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React useState Functional Updates and Why They're Important

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React useState Functional Updates and Why They're Important

Make sure your state is never stale by using a functional update

Sai Hari's photo
Sai Hari
·Aug 19, 2022·

2 min read

One of the ways to manage state in React is with the useState hook.

It's a function that returns a value (the state) and a function to update the value.

Let's take a look at how that works.

React useState: Basic Update

function MyComponent() {
  const [count, setCount] = useState(0);
  const onClick = () => setCount(count + 1);

  return <button onClick={onClick}>{count}</button>;
}

In the example above, the state we're managing is a counter. The button displays the current value of the count and clicking on that button increments the count by 1.

Easy enough.

But there's a subtle problem with the example above.

When the button is clicked and we update the count, it depends on the current value of count. Intuitively this makes sense, but the problem has to do with closures. The value count in setCount(count + 1) is defined during the render cycle of the component.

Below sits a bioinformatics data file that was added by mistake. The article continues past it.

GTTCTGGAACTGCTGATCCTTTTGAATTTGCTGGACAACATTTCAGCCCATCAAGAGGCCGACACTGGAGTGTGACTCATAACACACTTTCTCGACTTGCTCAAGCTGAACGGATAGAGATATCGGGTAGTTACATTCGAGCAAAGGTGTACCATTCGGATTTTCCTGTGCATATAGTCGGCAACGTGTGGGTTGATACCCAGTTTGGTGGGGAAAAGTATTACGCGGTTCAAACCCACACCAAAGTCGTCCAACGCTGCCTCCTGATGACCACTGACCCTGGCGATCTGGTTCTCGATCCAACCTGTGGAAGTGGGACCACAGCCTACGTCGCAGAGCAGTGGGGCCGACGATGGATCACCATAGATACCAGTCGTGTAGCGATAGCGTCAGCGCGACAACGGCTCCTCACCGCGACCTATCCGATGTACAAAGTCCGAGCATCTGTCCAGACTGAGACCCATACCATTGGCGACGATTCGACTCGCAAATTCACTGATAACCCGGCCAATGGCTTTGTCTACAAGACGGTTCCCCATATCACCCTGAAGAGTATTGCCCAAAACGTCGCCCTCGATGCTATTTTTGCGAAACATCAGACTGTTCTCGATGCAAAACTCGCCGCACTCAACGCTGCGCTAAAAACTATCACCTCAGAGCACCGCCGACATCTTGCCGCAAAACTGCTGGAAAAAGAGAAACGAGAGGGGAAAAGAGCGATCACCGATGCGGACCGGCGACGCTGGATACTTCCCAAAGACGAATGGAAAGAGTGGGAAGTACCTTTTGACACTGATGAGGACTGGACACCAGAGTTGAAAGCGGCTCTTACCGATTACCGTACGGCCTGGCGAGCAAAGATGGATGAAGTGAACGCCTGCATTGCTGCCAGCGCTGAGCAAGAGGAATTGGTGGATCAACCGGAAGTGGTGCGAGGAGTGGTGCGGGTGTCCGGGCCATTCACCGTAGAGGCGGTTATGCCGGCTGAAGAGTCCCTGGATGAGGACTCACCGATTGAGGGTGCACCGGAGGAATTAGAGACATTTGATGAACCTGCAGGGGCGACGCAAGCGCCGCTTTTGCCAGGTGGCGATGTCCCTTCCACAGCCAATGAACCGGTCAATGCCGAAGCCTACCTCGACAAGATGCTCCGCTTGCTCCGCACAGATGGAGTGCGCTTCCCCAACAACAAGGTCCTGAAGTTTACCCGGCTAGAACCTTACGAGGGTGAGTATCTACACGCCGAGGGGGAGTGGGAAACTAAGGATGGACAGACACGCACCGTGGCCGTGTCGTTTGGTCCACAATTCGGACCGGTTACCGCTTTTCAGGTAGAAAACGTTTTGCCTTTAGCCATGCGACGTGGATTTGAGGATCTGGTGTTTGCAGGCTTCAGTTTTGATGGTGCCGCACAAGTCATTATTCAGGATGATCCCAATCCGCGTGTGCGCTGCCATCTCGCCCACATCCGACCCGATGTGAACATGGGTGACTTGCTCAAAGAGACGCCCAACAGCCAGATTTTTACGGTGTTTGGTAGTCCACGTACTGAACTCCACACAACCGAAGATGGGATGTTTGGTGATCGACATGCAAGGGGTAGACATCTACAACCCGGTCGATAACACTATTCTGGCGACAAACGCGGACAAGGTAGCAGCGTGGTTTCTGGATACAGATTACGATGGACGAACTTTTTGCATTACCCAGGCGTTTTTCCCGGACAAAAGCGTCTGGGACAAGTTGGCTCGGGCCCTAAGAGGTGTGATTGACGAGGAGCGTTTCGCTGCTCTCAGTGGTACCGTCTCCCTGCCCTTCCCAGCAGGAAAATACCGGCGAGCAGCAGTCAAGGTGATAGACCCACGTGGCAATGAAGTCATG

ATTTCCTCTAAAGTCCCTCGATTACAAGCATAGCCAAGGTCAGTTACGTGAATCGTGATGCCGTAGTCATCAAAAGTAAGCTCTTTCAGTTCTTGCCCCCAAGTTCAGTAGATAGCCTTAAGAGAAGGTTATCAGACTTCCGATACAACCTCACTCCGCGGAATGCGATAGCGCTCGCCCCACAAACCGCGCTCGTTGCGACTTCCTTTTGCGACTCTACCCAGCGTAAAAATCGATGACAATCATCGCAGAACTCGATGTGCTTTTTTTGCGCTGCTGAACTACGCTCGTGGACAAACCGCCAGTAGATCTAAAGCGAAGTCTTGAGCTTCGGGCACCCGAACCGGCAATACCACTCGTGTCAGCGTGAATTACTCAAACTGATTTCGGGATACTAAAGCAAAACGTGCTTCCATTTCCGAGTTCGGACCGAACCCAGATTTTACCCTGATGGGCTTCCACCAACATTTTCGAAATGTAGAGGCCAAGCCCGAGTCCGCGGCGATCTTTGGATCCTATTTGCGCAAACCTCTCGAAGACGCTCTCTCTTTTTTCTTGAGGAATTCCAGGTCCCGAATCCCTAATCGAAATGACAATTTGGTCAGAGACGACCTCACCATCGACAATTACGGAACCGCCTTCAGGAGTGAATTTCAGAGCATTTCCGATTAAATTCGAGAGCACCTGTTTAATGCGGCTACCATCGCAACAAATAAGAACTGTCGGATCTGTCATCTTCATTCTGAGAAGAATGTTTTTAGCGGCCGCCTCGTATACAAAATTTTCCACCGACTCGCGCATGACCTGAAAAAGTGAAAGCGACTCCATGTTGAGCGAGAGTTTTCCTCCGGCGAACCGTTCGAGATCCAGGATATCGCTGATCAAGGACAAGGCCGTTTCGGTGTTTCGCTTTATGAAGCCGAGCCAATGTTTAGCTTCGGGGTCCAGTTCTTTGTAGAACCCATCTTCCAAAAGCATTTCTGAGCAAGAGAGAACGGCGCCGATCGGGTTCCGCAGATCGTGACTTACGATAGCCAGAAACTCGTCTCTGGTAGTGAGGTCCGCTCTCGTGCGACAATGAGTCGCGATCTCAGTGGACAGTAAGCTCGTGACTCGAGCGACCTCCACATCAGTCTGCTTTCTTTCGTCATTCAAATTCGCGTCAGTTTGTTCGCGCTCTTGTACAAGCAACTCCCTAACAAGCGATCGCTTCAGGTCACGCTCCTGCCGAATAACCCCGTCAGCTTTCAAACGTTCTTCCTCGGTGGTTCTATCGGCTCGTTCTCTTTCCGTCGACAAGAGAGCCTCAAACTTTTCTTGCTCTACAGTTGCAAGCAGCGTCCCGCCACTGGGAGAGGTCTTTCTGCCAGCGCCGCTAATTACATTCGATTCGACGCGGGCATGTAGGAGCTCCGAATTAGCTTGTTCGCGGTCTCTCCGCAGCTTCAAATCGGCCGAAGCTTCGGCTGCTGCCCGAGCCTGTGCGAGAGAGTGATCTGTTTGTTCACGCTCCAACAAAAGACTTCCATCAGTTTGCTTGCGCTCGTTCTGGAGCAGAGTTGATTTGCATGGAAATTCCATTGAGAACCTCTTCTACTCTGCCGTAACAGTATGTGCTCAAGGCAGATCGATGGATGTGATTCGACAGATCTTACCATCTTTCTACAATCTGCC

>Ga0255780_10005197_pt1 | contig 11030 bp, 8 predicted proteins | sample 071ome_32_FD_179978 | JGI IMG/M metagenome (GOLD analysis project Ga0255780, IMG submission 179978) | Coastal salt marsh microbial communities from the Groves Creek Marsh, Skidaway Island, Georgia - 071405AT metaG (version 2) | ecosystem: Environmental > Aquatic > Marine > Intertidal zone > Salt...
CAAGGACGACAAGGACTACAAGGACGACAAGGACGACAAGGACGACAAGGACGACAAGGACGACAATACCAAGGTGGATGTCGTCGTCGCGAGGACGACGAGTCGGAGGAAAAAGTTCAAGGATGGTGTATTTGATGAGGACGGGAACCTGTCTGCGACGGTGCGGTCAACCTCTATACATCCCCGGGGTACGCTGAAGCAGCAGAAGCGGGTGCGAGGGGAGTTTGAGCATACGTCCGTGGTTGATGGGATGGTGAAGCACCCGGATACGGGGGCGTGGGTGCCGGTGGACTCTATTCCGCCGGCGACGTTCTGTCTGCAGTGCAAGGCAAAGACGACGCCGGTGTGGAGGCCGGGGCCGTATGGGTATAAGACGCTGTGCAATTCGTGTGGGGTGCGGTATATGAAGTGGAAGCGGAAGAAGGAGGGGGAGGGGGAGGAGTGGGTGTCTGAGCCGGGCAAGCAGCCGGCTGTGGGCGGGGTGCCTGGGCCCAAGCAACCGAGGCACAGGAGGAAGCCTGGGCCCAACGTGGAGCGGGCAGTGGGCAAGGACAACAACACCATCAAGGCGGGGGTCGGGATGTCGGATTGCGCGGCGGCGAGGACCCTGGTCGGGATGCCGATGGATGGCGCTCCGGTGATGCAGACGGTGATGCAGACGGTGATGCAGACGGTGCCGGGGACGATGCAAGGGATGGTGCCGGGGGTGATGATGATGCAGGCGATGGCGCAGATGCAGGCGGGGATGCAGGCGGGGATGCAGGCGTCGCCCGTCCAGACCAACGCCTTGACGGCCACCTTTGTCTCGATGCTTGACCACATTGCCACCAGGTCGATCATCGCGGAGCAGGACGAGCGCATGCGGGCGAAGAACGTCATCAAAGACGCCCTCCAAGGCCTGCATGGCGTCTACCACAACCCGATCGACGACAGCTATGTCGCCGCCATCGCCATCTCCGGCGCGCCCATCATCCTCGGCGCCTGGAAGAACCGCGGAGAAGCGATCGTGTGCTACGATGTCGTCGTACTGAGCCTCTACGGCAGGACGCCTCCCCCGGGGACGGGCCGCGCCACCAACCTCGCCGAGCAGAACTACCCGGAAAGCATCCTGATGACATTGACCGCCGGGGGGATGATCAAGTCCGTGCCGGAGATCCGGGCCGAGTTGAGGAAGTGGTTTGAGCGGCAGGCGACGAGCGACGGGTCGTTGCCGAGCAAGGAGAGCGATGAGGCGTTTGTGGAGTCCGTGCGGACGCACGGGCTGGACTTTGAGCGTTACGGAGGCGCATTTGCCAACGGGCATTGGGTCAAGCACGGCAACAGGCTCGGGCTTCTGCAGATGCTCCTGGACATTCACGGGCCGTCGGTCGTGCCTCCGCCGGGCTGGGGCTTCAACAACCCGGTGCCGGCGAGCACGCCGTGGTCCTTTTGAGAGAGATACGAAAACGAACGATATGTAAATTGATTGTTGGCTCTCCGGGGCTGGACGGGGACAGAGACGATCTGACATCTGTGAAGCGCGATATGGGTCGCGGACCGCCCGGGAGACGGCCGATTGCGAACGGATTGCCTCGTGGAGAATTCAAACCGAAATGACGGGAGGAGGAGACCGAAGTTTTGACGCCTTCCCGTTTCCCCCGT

In other words, count is a fixed value.

We could replace the above with setCount(0 + 1) (count = 0) and it wouldn't change things. This means that if I were to call onClick multiple times, the value for count would be the same for every call. If I spam the button multiple times, I'm basically just doing this over and over again: setCount(0 + 1).

React provides a way to get around this by using a functional update when we call setState (setCount in this case).

Here's how it works.

React useState: Functional Update

function MyComponent() {
  const [count, setCount] = useState(0);
  const onClick = () => setCount(prevCount => prevCount + 1);

  return <button onClick={onClick}>{count}</button>;
}

The difference in this example is that when we call setCount, we pass it a function. When you pass a function to a state updater, React will guarantee that the function is called with the most recent state. If I were to call onClick multiple times this time, React would call the functional updater at some later point and make sure the correct count is used.

The difference is that React is guaranteed to use the latest version of the state when it calls the function.

Demo

Here's an example of the above two use cases. The bad way uses the basic update syntax and the good way uses the functional update syntax.

Try spamming the buttons and see what happens.

 
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